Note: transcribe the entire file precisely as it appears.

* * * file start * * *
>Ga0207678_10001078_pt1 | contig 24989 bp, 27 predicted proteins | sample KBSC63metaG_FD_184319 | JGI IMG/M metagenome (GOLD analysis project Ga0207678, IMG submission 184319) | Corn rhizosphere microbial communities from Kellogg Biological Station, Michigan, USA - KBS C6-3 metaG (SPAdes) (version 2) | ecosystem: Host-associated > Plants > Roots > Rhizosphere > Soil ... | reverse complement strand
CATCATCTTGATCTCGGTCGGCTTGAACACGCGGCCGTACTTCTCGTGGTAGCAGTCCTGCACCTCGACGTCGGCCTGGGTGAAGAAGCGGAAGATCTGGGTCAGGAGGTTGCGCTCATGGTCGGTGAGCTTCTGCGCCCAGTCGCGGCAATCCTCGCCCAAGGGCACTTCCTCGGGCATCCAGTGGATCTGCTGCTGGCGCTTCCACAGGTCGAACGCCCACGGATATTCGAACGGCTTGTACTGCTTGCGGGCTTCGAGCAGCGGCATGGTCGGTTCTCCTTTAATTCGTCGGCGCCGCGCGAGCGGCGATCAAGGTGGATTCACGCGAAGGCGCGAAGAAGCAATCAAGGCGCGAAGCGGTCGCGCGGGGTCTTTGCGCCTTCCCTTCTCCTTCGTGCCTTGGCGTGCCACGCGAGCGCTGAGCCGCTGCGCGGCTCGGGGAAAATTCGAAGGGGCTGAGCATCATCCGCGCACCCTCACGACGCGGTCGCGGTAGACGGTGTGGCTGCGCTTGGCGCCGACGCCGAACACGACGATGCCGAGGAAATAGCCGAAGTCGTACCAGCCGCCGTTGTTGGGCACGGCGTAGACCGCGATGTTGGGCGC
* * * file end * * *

>Ga0207678_10001078_pt1 | contig 24989 bp, 27 predicted proteins | sample KBSC63metaG_FD_184319 | JGI IMG/M metagenome (GOLD analysis project Ga0207678, IMG submission 184319) | Corn rhizosphere microbial communities from Kellogg Biological Station, Michigan, USA - KBS C6-3 metaG (SPAdes) (version 2) | ecosystem: Host-associated > Plants > Roots > Rhizosphere > Soil ... | reverse complement strand
CATCATCTTGATCTCGGTCGGCTTGAACACGCGGCCGTACTTCTCGTGGTAGCAGTCCTGCACCTCGACGTCGGCCTGGGTGAAGAAGCGGAAGATCTGGGTCAGGAGGTTGCGCTCATGGTCGGTGAGCTTCTGCGCCCAGTCGCGGCAATCCTCGCCCAAGGGCACTTCCTCGGGCATCCAGTGGATCTGCTGCTGGCGCTTCCACAGGTCGAACGCCCACGGATATTCGAACGGCTTGTACTGCTTGCGGGCTTCGAGCAGCGGCATGGTCGGTTCTCCTTTAATTCGTCGGCGCCGCGCGAGCGGCGATCAAGGTGGATTCACGCGAAGGCGCGAAGAAGCAATCAAGGCGCGAAGCGGTCGCGCGGGGTCTTTGCGCCTTCCCTTCTCCTTCGTGCCTTGGCGTGCCACGCGAGCGCTGAGCCGCTGCGCGGCTCGGGGAAAATTCGAAGGGGCTGAGCATCATCCGCGCACCCTCACGACGCGGTCGCGGTAGACGGTGTGGCTGCGCTTGGCGCCGACGCCGAACACGACGATGCCGAGGAAATAGCCGAAGTCGTACCAGCCGCCGTTGTTGGGCACGGCGTAGACCGCGATGTTGGGCGC